Guest Column: Mental health is health. The house you live in matters more than you think. | Opinion

 Guest Column: Mental health is health. The house you live in matters more than you think. | Opinion


May is Mental Health Awareness Month, and where we live affects our health more than you think. A good, inexpensive home is more than just a structure. It directly affects emotional and physical health. With one in four people in Northeast Texas living in poor, dangerous, high-cost or overcrowded homes, home security and its connection to mental health need our attention.

The Centers for Disease Control cites housing as one of the six leading social health injuries. Low -income people, people of color and the elderly are more likely to experience adverse effects. People with low incomes are more likely to live in areas with mold, pollutants, lead, poor sanitation, inadequate ventilation and exposure to elements from structural damage. These homes are often located in high poverty, lack of resources, or high crime rates, which contribute to increased stress, low self-esteem, and higher social isolation and incidents of depression. .

The cost of housing can create a financial burden for the household, too. Paying more than 30 percent of your monthly income for rent and utilities means there aren’t enough dollars left over for health care, home repairs or moving to a better environment. Excessive congestion can contribute to sleep disorders and relationship difficulties and reduce successful educational outcomes for children. Of the one in four NE Texas residents mentioned earlier, one in seven of them is severely burdened by paying more than 50 percent of their monthly income for the roof of their head.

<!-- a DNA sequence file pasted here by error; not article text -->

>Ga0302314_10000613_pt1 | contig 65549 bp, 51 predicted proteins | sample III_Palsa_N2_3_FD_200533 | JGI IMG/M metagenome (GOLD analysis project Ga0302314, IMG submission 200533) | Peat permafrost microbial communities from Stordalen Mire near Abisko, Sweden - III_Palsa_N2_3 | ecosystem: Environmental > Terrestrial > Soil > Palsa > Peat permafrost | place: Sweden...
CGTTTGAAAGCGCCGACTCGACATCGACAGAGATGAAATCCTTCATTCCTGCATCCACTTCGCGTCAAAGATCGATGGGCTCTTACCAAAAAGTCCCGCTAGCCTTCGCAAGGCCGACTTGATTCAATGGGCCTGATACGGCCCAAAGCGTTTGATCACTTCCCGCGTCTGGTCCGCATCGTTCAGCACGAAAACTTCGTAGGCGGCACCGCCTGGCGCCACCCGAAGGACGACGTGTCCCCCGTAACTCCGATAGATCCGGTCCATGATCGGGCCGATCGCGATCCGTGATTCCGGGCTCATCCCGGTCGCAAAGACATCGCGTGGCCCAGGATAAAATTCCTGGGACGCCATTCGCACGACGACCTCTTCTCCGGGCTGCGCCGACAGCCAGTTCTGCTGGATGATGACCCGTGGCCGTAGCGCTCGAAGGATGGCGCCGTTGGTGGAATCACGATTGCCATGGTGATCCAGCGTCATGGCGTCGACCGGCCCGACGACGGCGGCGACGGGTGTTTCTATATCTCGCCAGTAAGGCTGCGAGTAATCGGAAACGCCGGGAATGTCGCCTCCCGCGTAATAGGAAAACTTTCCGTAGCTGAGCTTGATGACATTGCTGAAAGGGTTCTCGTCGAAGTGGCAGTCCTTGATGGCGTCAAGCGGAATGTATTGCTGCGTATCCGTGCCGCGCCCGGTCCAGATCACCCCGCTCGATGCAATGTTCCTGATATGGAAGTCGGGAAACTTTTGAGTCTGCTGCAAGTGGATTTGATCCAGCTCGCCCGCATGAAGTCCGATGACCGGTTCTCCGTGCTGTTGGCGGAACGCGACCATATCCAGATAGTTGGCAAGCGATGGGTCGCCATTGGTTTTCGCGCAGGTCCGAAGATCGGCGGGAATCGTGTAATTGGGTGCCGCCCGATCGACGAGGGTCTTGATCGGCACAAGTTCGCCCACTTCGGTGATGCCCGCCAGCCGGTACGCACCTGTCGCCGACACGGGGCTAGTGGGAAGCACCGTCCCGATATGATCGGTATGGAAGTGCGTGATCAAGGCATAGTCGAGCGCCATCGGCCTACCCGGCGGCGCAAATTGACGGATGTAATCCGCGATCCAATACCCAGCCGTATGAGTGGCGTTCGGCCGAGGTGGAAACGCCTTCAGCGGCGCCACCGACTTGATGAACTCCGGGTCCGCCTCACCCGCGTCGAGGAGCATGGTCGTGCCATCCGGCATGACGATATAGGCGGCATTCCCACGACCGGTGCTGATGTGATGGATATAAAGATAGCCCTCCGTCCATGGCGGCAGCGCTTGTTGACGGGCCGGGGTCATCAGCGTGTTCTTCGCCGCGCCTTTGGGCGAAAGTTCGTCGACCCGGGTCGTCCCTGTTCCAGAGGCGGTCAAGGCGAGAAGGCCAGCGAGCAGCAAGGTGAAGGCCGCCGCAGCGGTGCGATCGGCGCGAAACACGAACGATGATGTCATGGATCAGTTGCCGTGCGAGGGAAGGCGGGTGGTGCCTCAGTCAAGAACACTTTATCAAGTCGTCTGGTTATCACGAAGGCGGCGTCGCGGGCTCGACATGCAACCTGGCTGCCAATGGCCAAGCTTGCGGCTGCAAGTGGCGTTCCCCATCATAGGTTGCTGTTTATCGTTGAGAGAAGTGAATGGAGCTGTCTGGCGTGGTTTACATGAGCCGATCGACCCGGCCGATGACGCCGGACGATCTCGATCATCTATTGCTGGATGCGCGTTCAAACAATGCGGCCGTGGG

By making homes safe and affordable, we can achieve living environments that are conducive, and can promote self-confidence and financial peace. Cheap and safe homes ensure that the home has the financial means to seek medical and mental health care when they need it, make repairs and save for emergencies or education to improve skills. at work.

A size that fits all government programs will not solve America’s housing crisis.

While it is true that there are programs today to help low-income tenants and buyers, they are not nearly as likely to meet demand. Currently, there are only thirty -five subsidized units available to every one hundred households experiencing housing poverty. And the stock continues to decline faster than it can replace.

Deliberately investing in healthy and affordable homes can improve lives and the communities that drive them. To make a difference:

Support nonprofit housing organizations in creating safe and affordable housing solutions.

Advocacy for legislation that invests more in neighborhood revitalization and affordable living.

Endorse incentives to developers or local jurisdictions that adopt new methods to build faster, cheaper or more sustainably.

Create effective lending products that enable home ownership to be available to reliable low-income lenders.

Finally, friends, if you or someone you know is in crisis or has experienced lasting feelings of hopelessness, anger or depression, you don’t have to fight it alone. Talk to a trusted friend, counselor, mental health professional or one of the organizations below. You can also visit namitexas.org for a large list of organizations that offer free, confidential assistance.

The National Alliance of Mental Illness (NAMI) Helpline: 1-800-950-NAMI (6264) (Mon-Fri 10a-10p, ET), [email protected], Text NAMI at 741-741- 24/7, Live Chat at nami.org -24/ 7

National Suicide Prevention Hotline: 1-800-273-TALK (8255) 24/7

Veterans Crisis Line: 1-800-273-8255 and dial 1

National Youth in Crisis Hotline: 1-800-442-LAUM (4673)

The Trevor Project (LGBTQ Suicide Assistance): 1-866-488-7386, Text (202) 304-1200

– LaJuan Gordon is the Chief Executive Officer of Northeast Texas Habitat for Humanity, serving Gregg, Harrison, and Upshur counties.



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